RETROSPECULATIVE TV: Man From Atlantis: “Man From Atlantis II - The Death Scouts” (Season 1, Episode 2)

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I’ve received a fair amount of Email from people complaining that this show is called “The” Man From Atlantis, not just plain old “Man From Atlantis” by itself, and people tell me in no uncertain terms that I sound like a damn idiot when I leave the “The” off. Well, I’ll agree I sound like a damn idiot, but it’s not my fault, there simply was no “The” in the title in any of these episodes. Weird, huh?

Well, if the previous episode was a bit uneven, but surprisingly good, this one is an unmistakable muddle that never quite figures out what it’s trying to do, and takes a lot of time to get nowhere, somehow managing to tell us nothing in the process. What makes that interesting is that the episode clearly *thinks* it’s revealed quite a bit, despite that fact.


Three people, one of whom is Burr DeBenning, and the other of whom is the frequently naked Tiffany Bolling, are scuba diving. Beneath them a pipe on the sea floor goes erect (Ahem) and some goo comes out (Ahem). The divers, now lounging uncomfortably on a little outboard rowboat, notice the goo, which burns, and then the three of them are pulled underwater, and die. People see this happen on a much better boat nearby, and call the coast guard.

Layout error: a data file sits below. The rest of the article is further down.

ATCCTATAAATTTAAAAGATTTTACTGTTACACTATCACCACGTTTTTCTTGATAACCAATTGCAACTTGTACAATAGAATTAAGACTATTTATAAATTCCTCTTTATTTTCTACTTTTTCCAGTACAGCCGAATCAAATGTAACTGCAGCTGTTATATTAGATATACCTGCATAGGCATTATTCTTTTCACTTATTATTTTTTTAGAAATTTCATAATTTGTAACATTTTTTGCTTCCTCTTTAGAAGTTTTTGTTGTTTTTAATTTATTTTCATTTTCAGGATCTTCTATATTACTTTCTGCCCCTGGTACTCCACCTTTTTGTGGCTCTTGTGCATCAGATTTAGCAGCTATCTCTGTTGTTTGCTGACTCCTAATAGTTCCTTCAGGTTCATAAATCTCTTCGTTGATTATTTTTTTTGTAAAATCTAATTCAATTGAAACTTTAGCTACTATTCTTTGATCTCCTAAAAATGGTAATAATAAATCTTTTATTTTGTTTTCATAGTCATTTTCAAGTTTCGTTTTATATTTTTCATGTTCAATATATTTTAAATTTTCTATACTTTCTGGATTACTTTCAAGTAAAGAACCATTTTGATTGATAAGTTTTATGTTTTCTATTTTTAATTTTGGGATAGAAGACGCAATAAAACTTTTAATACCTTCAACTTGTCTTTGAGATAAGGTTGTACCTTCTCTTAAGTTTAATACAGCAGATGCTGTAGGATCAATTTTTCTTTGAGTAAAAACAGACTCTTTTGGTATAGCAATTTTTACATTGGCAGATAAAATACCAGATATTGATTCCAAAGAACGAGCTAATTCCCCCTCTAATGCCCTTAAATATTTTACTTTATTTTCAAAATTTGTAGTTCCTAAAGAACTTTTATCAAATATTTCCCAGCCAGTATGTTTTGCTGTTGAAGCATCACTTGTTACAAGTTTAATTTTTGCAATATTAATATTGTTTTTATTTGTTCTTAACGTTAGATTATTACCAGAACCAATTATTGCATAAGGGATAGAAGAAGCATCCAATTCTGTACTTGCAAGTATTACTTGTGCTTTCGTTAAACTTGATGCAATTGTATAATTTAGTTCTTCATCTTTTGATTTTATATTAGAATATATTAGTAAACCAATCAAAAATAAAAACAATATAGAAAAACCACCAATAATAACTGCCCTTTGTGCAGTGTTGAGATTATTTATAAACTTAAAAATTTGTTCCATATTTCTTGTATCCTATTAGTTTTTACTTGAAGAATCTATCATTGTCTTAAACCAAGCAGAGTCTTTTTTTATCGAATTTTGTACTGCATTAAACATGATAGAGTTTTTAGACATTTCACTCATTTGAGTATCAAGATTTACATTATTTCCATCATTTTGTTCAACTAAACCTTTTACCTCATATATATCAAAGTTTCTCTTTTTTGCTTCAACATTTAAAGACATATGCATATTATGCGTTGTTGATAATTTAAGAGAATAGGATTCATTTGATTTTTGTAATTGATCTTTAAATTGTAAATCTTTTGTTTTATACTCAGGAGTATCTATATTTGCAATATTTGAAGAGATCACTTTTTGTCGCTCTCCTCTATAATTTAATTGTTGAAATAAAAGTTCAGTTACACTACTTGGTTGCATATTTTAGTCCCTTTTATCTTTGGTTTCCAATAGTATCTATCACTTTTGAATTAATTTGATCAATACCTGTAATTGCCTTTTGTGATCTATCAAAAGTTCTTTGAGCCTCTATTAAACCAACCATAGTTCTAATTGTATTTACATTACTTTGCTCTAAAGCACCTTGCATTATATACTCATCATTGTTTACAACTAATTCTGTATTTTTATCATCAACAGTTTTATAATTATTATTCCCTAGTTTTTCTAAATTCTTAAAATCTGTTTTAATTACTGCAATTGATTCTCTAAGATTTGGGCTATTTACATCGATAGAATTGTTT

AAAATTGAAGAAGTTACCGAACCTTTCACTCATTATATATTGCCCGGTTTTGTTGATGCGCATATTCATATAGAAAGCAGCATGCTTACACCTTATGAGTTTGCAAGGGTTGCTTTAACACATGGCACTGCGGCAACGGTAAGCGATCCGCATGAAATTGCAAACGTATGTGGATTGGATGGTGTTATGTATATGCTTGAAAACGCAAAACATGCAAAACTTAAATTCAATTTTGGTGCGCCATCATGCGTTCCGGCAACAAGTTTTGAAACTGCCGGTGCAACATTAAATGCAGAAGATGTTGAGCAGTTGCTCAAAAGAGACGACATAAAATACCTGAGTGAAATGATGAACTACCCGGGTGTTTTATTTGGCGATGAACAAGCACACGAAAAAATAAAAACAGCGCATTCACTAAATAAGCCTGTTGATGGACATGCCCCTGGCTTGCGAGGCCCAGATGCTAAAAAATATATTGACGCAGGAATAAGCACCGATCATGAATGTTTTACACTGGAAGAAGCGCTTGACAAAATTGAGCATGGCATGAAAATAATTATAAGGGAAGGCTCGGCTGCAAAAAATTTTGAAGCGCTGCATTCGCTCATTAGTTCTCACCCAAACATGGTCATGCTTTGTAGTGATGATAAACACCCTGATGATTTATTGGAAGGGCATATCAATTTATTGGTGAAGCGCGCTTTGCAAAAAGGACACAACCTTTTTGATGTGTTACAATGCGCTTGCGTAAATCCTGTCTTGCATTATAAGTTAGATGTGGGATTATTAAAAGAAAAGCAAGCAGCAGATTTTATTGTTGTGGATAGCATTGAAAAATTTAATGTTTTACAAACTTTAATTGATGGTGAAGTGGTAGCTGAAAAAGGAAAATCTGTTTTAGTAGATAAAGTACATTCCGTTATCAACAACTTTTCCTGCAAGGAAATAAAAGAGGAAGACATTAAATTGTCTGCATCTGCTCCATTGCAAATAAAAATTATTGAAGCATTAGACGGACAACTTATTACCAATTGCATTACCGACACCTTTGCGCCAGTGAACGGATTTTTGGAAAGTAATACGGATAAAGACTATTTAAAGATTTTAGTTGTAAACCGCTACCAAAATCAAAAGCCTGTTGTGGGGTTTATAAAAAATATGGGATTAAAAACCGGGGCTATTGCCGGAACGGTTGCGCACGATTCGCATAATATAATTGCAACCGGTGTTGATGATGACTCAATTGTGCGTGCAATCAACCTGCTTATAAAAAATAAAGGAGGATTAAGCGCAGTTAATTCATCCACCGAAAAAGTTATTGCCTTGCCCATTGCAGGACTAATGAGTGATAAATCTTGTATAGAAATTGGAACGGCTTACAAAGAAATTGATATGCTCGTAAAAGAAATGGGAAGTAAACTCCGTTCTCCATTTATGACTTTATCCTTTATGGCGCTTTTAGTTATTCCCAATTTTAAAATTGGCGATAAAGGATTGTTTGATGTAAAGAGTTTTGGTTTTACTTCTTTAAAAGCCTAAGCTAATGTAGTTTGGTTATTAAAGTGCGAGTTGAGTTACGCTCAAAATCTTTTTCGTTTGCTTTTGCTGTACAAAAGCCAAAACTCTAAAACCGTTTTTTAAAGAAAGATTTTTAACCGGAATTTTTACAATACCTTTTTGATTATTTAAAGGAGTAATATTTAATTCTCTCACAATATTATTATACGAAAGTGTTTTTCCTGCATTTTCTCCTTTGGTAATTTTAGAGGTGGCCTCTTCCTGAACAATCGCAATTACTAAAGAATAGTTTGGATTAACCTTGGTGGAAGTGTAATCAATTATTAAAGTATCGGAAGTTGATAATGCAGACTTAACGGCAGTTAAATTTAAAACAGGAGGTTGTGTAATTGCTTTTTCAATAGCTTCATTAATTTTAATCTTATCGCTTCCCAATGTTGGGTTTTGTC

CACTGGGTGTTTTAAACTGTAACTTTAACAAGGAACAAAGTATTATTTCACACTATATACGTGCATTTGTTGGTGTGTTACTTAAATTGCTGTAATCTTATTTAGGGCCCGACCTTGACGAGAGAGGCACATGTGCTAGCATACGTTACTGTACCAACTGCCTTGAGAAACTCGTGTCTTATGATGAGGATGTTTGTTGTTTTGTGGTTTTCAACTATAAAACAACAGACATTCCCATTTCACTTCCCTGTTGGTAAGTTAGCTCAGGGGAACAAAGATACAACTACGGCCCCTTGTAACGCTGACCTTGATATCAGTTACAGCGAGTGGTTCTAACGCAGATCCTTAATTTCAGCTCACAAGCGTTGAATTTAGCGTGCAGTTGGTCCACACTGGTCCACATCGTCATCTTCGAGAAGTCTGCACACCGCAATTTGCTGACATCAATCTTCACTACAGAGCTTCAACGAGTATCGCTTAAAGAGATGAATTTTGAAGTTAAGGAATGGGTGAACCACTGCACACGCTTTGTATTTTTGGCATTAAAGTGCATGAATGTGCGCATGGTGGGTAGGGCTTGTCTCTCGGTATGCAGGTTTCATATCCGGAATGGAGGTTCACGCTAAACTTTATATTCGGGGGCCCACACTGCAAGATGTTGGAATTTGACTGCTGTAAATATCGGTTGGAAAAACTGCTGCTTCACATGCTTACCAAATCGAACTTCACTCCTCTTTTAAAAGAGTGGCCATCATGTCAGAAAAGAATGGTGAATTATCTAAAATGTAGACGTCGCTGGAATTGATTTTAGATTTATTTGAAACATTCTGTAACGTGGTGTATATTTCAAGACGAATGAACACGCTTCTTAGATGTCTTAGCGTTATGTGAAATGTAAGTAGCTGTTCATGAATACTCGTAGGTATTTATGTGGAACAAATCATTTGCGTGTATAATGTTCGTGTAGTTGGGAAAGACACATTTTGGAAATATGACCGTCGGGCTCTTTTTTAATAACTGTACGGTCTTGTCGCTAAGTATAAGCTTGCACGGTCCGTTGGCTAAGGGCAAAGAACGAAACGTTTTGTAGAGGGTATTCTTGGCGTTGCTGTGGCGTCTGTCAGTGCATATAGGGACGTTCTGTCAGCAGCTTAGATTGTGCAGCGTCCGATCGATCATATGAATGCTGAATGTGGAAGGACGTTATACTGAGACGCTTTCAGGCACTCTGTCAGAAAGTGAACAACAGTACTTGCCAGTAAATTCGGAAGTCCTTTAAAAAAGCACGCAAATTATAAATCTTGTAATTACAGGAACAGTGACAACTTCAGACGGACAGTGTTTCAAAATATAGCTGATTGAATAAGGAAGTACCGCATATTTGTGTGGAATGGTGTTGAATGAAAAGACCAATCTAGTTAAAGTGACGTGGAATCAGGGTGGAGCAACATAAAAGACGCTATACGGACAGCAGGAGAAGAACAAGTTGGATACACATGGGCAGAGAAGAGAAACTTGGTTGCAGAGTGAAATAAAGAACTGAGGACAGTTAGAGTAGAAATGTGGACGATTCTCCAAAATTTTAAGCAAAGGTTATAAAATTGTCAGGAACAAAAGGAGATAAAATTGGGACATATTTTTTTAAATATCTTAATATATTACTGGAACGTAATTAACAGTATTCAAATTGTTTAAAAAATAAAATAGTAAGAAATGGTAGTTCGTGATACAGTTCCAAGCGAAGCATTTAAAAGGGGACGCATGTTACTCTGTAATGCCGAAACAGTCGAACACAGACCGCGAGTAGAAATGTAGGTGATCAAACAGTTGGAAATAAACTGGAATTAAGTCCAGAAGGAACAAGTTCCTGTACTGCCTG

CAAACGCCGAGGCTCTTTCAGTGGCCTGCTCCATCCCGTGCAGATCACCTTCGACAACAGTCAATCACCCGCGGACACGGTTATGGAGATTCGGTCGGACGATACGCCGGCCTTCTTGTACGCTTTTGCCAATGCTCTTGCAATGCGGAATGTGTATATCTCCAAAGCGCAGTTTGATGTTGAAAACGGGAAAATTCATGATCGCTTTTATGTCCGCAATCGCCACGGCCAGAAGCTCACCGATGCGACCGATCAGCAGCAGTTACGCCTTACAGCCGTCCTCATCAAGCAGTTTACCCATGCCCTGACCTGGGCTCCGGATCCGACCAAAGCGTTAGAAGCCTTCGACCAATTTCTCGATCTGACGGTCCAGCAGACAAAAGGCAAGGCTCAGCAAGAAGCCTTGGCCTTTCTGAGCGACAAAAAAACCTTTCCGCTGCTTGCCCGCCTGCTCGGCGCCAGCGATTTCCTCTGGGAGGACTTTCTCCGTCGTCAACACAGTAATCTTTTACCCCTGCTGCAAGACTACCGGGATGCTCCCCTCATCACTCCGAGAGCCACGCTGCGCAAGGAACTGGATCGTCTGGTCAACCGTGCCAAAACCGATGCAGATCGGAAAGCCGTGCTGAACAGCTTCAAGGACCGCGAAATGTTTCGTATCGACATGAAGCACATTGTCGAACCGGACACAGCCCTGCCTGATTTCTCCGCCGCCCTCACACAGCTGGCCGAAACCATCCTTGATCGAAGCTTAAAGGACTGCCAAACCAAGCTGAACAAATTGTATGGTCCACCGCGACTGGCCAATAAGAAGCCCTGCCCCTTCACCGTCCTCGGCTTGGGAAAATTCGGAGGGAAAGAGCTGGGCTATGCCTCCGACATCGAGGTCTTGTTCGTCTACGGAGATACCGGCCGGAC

Meanwhile, at the Foundation for Ocean Research, Mark, Elizabeth, and a new balding guy named Miller. Miller owns and operates the foundation, and Mark and Elizabeth left the navy and ended up working for him. They hear about the drownings, and take their sub to investigate. Yeah, that’s right, they’ve got a sub, a pretty massive one. It’s the same one Mr. Schubert was using in the last episode, commandeered at the end of that ep to get survivors out, and now pressed into service for oceanographic research. They find nothing of note, and head back to base, where they’re accosted by “C.W.” He’s their - what? Accountant? Manager? Bookie? It’s never quite clear, but he complains a lot about the money flow in the foundation.

The Coastguard wants Elizabeth to come in and check on a drowning victim from the three who got pulled off the boat, but since one of them is Burr DeBenning and the other is a kind of hot chick who made a career out of being naked, you know it’s not going to be either one of them. True enough, the unknown guy is the stiff. Meanwhile Burr DeBenning and The Frequently Naked Chick emerge from the surf with webbed hands, just like Mark. They get confused by a Frisbee, and knock out two guys on a beach as a result, then wander off making strange dolphin-like noises, but in a lower register.